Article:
What does the Church teach?
"By the Sacrament of Confirmation, [the baptised] are more perfectly bound to the Church and are enriched with a special strength of the Holy Spirit. Hence they are, as true witnesses of Christ, more strictly obliged to spread and defend the faith by word and deed." C.C.C. 1285, quoting the Introduction to the Rite of Confirmation in the Roman Ritual.
Confirmation is the Sacrament that is necessary for the completion of Baptismal grace because it transforms us, God's adopted children, into adult witnesses of God (C.C.C. 1285). It is the Sacrament that marks a stage of spiritual maturity: our way of life changes as our understanding deepens. Just as children do not take responsibility for their own lives, for their feeding, security, education etc. but rely on adults to arrange this for them, so too, while we are spiritual children, our spiritual lives are more passive than active. We are trained in the mysteries of the faith, we are helped to develop and deepen our experience of Christian prayer through parents, friends, priests and others. In this stage, we are being fed, and it is others who take responsibility for feeding us. However, the time comes when we grow up sufficiently to take responsibility for our lives. As teenagers, we begin to decide for ourselves what we will eat, how we will work, whether we will apply ourselves, what we will read and learn. We take responsibility for the decisions we take: if we don't do the work we are expected to do, we are answerable for it - and may end up working through the night in order to meet a deadline. This marks a wholly different attitude within us: no more are we children with all things arranged for us - now we are more responsible for ourselves and are able to identify what we need to do. Most importantly, we have the maturity to organise this for ourselves. Confirmation marks this change and gives us the grace to make the same change in our lives of faith.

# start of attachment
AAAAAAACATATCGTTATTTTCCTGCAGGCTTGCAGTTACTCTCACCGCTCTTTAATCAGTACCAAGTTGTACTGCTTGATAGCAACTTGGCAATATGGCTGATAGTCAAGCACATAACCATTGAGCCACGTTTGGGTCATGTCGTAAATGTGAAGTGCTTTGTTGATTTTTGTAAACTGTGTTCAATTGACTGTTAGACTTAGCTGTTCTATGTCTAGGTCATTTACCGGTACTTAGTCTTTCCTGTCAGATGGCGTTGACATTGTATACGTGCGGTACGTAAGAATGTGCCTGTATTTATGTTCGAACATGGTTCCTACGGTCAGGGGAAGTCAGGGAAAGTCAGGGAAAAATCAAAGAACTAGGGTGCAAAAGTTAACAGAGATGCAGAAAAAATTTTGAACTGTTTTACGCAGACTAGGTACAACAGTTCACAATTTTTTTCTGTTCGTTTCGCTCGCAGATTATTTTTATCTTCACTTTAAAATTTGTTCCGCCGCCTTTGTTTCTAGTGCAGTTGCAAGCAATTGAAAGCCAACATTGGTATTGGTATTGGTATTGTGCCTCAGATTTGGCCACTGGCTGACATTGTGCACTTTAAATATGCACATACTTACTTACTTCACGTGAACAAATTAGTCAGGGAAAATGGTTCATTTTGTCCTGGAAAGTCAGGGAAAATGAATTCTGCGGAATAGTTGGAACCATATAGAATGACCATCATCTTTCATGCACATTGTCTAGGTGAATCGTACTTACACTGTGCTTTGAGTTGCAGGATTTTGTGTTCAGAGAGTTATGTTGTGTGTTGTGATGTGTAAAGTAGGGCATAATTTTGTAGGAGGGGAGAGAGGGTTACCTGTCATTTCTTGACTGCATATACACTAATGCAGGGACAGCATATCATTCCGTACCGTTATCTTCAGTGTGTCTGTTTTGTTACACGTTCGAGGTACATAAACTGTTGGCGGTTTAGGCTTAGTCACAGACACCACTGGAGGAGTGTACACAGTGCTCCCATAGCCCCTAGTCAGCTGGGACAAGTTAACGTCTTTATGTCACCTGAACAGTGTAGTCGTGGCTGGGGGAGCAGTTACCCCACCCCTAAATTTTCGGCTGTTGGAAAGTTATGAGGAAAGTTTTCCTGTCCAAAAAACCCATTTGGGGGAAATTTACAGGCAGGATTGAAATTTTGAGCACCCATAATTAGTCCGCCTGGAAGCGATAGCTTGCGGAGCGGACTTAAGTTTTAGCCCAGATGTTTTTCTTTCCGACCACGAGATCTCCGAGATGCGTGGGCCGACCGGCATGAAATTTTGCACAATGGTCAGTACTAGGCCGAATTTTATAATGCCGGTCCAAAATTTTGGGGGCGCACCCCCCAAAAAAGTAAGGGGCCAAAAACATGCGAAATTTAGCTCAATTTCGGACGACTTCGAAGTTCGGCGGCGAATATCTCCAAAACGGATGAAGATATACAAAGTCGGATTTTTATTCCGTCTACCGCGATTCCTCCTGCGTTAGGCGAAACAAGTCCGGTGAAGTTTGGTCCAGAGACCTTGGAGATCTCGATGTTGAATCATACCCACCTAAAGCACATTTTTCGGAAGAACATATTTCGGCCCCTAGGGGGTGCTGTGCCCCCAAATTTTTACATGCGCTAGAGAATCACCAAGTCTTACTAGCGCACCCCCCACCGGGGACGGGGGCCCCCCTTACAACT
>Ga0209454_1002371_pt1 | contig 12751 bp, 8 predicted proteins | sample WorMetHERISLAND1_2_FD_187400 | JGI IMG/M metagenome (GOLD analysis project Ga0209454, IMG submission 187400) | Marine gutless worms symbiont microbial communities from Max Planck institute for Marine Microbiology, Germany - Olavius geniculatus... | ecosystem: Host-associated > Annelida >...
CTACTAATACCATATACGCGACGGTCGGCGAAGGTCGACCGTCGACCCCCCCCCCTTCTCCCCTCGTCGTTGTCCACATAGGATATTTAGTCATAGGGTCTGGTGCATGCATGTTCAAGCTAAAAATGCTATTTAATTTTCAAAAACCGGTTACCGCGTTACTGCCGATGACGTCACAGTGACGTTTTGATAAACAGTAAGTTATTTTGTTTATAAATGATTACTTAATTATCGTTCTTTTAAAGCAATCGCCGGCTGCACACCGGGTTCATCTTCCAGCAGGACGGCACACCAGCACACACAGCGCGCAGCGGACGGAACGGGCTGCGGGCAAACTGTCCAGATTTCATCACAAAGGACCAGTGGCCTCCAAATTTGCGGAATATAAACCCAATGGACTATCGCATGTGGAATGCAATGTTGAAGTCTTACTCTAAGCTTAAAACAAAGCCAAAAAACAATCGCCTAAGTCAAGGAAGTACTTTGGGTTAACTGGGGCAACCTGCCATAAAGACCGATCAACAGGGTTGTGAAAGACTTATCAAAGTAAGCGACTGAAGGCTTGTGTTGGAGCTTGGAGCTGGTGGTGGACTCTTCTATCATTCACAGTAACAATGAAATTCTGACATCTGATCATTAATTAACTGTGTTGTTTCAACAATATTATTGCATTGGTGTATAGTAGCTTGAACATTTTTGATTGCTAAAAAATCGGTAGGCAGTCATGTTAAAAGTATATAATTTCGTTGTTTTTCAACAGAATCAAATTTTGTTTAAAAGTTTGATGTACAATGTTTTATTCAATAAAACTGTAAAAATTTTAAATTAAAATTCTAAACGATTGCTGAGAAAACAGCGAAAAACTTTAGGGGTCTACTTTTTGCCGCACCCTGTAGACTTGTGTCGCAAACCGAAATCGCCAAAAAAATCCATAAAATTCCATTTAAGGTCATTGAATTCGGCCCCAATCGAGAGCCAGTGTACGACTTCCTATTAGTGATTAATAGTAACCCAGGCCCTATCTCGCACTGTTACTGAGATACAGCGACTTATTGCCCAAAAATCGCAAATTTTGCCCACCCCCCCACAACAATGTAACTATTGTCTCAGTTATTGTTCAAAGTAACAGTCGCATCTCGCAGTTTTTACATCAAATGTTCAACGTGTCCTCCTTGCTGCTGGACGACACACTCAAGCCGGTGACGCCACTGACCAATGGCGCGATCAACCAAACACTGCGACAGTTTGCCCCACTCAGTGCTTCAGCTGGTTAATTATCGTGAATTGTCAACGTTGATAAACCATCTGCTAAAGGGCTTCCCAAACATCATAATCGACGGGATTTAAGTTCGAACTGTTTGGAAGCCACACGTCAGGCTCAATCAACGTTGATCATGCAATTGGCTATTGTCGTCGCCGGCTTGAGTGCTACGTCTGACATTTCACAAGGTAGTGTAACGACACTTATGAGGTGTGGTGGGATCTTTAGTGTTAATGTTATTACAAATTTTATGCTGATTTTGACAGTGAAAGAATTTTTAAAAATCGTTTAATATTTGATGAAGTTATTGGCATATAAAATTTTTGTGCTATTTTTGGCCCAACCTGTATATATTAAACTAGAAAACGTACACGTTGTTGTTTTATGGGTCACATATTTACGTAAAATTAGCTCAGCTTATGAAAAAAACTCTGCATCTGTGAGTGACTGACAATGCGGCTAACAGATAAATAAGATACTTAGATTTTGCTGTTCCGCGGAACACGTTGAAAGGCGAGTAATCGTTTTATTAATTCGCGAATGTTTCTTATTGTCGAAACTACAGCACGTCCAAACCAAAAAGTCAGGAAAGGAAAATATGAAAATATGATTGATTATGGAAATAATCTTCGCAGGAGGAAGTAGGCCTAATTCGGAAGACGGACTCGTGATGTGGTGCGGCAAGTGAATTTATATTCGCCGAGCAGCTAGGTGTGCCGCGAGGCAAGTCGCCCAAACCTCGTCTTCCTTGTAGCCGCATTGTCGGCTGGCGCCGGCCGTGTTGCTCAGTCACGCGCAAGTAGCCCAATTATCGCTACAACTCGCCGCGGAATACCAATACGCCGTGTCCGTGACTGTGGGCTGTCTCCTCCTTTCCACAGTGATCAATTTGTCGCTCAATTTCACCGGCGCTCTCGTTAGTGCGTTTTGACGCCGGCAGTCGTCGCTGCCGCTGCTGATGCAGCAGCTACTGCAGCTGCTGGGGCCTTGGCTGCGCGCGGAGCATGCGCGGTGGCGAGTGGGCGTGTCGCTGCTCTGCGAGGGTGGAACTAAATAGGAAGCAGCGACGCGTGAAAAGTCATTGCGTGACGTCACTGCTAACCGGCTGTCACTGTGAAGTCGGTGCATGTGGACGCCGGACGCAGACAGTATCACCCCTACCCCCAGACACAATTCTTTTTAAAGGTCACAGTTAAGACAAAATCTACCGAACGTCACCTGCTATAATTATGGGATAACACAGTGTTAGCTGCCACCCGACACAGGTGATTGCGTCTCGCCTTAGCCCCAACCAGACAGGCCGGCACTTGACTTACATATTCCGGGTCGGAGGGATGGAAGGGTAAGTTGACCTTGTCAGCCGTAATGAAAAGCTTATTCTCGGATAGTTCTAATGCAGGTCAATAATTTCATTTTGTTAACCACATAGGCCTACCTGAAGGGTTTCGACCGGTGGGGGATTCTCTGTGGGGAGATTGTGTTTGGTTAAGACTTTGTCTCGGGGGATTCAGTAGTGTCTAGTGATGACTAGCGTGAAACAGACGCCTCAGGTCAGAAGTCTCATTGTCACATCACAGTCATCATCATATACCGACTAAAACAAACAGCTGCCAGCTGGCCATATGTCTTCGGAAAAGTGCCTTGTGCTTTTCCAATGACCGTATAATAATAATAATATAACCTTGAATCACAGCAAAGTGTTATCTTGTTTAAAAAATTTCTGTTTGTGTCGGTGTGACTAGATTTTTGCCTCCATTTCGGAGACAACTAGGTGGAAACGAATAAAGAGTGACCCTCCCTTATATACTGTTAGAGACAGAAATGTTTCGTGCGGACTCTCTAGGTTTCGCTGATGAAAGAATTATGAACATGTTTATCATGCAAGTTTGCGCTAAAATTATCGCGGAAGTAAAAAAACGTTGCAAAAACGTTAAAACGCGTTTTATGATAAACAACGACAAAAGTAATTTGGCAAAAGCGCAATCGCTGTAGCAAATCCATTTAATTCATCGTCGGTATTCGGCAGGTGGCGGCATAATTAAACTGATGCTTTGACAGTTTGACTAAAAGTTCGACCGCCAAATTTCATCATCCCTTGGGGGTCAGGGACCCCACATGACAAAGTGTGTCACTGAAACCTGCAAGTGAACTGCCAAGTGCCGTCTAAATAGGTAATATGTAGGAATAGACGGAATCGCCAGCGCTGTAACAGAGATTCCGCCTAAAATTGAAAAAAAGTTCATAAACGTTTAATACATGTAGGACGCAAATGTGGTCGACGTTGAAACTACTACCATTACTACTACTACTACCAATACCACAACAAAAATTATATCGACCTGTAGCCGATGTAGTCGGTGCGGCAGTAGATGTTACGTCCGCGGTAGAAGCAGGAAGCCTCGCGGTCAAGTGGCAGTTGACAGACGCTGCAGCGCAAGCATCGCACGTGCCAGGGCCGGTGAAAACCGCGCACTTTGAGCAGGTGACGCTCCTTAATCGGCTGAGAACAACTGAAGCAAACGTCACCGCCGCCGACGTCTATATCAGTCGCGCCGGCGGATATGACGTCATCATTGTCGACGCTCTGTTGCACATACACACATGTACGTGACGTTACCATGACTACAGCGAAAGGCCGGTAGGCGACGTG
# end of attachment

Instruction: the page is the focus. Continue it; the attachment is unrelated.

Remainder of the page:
NOTE, though, that Confirmation is not just a ceremony of passage, a liturgical way of saying "Spiritually, I have come of age" - it is the moment when God gives us the necessary gift which enables us to come of age. The gift of the Holy Spirit in Confirmation turns a child-like witness of the death and resurrection of the Lord into an adult and fully-activated witness: now we will be able to fulfil the commission of our Baptism which is to bear steadfast and convinced witness to Christ throughout the world. In Confirmation, God provides the strength and divine life that is necessary for us to be able to fulfil our baptismal calling - thus it is truly sacramental (an outward sign which conveys an inward grace to the soul through which the Father gives us his Son).